PowerPoint & The Office

I was browsing social media the other day and I was reminded of the Office episode where Ryan, the intern, became an executive and started requiring all the branches to adapt to technology.

They weren’t ready.

The future wasn’t ready.

Staff wasn’t ready and clearly, Michael Scott, Manager of the Scranton Branch was not ready.

Ryan Howard is a young, ambitious person trying to change how business operates. This is a clear example of a disconnect between people who have great ideas and the actual stakeholders. In this case, Ryan was suggesting that people use PowerPoint to communicate.

We can throw all the technology at a problem and give people all the training but those are only pieces of solving a challenge. The idea is there, people agree in executing but completely disregards who will be suffering from the change.

On the flipside, Michael Scott was comfortable enough in his position that he took on an extra job.

So what’s the solution to situations like this? It’s going to take getting everyone on the same page without the bias of technology and wisdom.

Questions? Comments? This post is to get a conversation started. Let’s talk story, holler @ me.

Fine Tuning

An example of the handouts at the monthly Spreadsheets n’ Brews meetup. Photo By D. Ramos

The last couple of months I’ve been hosting an informal meetup of Excel users at a local pub (the good folks at Village Bottle Shop & Tasting Room) called Spreadsheets n’ Brews. It’s interesting to see it grow from the handful of folks starting in October to two handfuls. What I really like about tending to only around ten people at each event is that we can have some really good talks about pain points with daily tasks using Excel or any kind of spreadsheet software.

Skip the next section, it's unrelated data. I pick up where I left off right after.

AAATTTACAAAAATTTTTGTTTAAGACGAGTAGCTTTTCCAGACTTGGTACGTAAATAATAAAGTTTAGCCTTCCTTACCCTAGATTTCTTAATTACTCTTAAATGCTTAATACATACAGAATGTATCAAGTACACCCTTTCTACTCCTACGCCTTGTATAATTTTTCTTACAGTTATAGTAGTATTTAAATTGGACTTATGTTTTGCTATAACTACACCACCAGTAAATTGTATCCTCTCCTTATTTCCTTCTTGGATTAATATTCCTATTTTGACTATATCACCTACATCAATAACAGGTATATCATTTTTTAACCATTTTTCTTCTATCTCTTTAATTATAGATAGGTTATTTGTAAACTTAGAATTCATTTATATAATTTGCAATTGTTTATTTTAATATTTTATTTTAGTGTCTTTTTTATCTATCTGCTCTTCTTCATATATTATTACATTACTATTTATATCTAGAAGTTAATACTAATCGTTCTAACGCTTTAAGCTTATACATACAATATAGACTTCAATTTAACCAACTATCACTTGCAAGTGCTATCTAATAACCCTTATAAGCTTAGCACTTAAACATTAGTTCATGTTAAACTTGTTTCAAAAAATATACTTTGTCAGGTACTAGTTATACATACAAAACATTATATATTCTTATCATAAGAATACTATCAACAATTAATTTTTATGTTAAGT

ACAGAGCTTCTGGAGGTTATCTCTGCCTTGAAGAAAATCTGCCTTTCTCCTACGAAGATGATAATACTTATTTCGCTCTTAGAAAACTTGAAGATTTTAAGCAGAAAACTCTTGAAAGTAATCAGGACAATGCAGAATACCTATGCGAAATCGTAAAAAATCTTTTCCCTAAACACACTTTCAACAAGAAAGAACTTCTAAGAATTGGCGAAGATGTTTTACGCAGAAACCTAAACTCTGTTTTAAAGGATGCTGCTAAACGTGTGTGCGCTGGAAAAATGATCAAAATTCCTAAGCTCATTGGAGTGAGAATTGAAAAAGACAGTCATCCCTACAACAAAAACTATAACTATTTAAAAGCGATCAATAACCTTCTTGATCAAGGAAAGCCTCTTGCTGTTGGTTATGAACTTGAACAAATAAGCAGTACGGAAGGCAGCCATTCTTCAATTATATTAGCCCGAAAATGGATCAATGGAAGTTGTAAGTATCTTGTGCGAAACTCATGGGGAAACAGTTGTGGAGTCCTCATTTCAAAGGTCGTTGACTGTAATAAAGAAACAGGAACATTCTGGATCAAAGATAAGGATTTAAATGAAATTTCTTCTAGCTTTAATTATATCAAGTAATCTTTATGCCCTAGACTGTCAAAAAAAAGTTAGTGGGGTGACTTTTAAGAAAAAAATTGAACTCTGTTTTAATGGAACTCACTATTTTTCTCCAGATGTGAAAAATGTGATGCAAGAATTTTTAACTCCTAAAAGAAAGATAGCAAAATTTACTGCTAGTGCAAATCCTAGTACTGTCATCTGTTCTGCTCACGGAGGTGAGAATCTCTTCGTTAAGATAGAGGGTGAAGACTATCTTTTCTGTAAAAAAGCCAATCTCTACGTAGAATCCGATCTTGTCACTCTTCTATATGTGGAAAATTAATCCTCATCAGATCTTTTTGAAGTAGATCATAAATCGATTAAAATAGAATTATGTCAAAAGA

However, growing the amount of people who attend, I realized I need to approach things differently andĀ  improve how this event goes. One thing that was pointed out to me was some attendees were actually prepared for a class, bringing a notebook. That was really great to see but at the same time brought attention to my ill preparation. So that’s where the fine tuning comes into play. Luckily the group wasn’t so big that I can spend some one on one time answering questions vs. providing a lecture.

I’m definitely going to continue tuning this event because overallĀ  the response has been positive. Even though there was a bit of a challenge to cater to everyone’s needs, the changes I’ll be making will address the concerns brought up to me. For example, based on the feedback I got during the meetup, I’ve identified some topics that should be covered in future meetups. One small tweak I would do, though, is to try to introduce the topic after we have the majority of attendees present.

This meetup started from a group of administrators with complaints but has grown organically and I’m excited to apply some of the ideas that was put on the table. What would you like to learn that you can’t from a traditional class? Maybe I can help you out over drinks. Let’s talk story. Feel free to holler @ me.